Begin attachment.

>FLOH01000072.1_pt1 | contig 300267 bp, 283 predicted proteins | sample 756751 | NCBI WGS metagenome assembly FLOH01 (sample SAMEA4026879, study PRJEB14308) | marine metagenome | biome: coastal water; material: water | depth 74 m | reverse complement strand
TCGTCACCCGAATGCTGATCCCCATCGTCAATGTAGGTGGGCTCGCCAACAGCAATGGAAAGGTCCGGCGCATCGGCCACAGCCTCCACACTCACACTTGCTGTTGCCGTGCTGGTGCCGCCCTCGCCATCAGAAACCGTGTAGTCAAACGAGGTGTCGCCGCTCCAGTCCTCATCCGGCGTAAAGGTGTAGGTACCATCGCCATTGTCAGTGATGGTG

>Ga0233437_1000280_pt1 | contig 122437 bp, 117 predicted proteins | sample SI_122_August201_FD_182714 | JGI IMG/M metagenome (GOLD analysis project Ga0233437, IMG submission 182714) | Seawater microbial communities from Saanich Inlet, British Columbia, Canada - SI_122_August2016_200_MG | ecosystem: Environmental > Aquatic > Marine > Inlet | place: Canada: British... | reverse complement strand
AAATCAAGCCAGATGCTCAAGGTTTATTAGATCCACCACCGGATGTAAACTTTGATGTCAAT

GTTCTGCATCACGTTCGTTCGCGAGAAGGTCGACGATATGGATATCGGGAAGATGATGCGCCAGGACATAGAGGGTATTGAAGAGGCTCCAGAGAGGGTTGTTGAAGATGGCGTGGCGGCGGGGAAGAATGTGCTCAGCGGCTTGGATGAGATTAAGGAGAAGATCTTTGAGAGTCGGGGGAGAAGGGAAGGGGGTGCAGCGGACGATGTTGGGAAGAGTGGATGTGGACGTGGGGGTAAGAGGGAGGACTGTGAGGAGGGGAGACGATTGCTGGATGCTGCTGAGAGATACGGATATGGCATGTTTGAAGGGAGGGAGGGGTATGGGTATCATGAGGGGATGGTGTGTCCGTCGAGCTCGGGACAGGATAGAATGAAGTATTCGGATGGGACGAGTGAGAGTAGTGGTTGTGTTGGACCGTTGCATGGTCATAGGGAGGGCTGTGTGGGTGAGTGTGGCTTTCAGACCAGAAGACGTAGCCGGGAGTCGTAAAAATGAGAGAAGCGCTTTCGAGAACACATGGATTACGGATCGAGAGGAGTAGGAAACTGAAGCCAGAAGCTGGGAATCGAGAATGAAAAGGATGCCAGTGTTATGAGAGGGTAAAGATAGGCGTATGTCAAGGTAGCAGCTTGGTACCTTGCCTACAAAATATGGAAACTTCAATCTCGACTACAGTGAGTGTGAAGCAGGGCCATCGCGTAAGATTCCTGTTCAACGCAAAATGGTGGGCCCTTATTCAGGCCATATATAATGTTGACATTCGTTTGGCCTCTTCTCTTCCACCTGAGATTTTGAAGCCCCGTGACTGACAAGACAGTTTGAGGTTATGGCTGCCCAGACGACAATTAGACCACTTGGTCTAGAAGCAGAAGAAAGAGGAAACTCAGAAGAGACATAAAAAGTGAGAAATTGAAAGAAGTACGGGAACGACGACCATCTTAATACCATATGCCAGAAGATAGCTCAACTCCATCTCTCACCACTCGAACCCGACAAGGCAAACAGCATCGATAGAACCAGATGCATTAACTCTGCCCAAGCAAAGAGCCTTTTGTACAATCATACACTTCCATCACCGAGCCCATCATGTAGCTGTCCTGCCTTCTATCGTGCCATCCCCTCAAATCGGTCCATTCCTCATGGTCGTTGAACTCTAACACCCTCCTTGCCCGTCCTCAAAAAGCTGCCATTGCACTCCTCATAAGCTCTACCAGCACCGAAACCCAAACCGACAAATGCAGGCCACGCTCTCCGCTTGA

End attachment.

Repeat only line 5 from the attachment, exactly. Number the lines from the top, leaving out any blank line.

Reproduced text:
GTTCTGCATCACGTTCGTTCGCGAGAAGGTCGACGATATGGATATCGGGAAGATGATGCGCCAGGACATAGAGGGTATTGAAGAGGCTCCAGAGAGGGTTGTTGAAGATGGCGTGGCGGCGGGGAAGAATGTGCTCAGCGGCTTGGATGAGATTAAGGAGAAGATCTTTGAGAGTCGGGGGAGAAGGGAAGGGGGTGCAGCGGACGATGTTGGGAAGAGTGGATGTGGACGTGGGGGTAAGAGGGAGGACTGTGAGGAGGGGAGACGATTGCTGGATGCTGCTGAGAGATACGGATATGGCATGTTTGAAGGGAGGGAGGGGTATGGGTATCATGAGGGGATGGTGTGTCCGTCGAGCTCGGGACAGGATAGAATGAAGTATTCGGATGGGACGAGTGAGAGTAGTGGTTGTGTTGGACCGTTGCATGGTCATAGGGAGGGCTGTGTGGGTGAGTGTGGCTTTCAGACCAGAAGACGTAGCCGGGAGTCGTAAAAATGAGAGAAGCGCTTTCGAGAACACATGGATTACGGATCGAGAGGAGTAGGAAACTGAAGCCAGAAGCTGGGAATCGAGAATGAAAAGGATGCCAGTGTTATGAGAGGGTAAAGATAGGCGTATGTCAAGGTAGCAGCTTGGTACCTTGCCTACAAAATATGGAAACTTCAATCTCGACTACAGTGAGTGTGAAGCAGGGCCATCGCGTAAGATTCCTGTTCAACGCAAAATGGTGGGCCCTTATTCAGGCCATATATAATGTTGACATTCGTTTGGCCTCTTCTCTTCCACCTGAGATTTTGAAGCCCCGTGACTGACAAGACAGTTTGAGGTTATGGCTGCCCAGACGACAATTAGACCACTTGGTCTAGAAGCAGAAGAAAGAGGAAACTCAGAAGAGACATAAAAAGTGAGAAATTGAAAGAAGTACGGGAACGACGACCATCTTAATACCATATGCCAGAAGATAGCTCAACTCCATCTCTCACCACTCGAACCCGACAAGGCAAACAGCATCGATAGAACCAGATGCATTAACTCTGCCCAAGCAAAGAGCCTTTTGTACAATCATACACTTCCATCACCGAGCCCATCATGTAGCTGTCCTGCCTTCTATCGTGCCATCCCCTCAAATCGGTCCATTCCTCATGGTCGTTGAACTCTAACACCCTCCTTGCCCGTCCTCAAAAAGCTGCCATTGCACTCCTCATAAGCTCTACCAGCACCGAAACCCAAACCGACAAATGCAGGCCACGCTCTCCGCTTGA